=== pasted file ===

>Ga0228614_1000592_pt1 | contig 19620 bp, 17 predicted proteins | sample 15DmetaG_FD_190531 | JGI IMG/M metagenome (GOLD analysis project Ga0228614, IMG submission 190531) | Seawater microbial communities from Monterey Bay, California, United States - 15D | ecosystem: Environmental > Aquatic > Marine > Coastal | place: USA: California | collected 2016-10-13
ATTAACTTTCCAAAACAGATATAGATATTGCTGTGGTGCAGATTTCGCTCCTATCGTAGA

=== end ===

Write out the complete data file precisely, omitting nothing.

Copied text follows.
>Ga0228614_1000592_pt1 | contig 19620 bp, 17 predicted proteins | sample 15DmetaG_FD_190531 | JGI IMG/M metagenome (GOLD analysis project Ga0228614, IMG submission 190531) | Seawater microbial communities from Monterey Bay, California, United States - 15D | ecosystem: Environmental > Aquatic > Marine > Coastal | place: USA: California | collected 2016-10-13
ATTAACTTTCCAAAACAGATATAGATATTGCTGTGGTGCAGATTTCGCTCCTATCGTAGA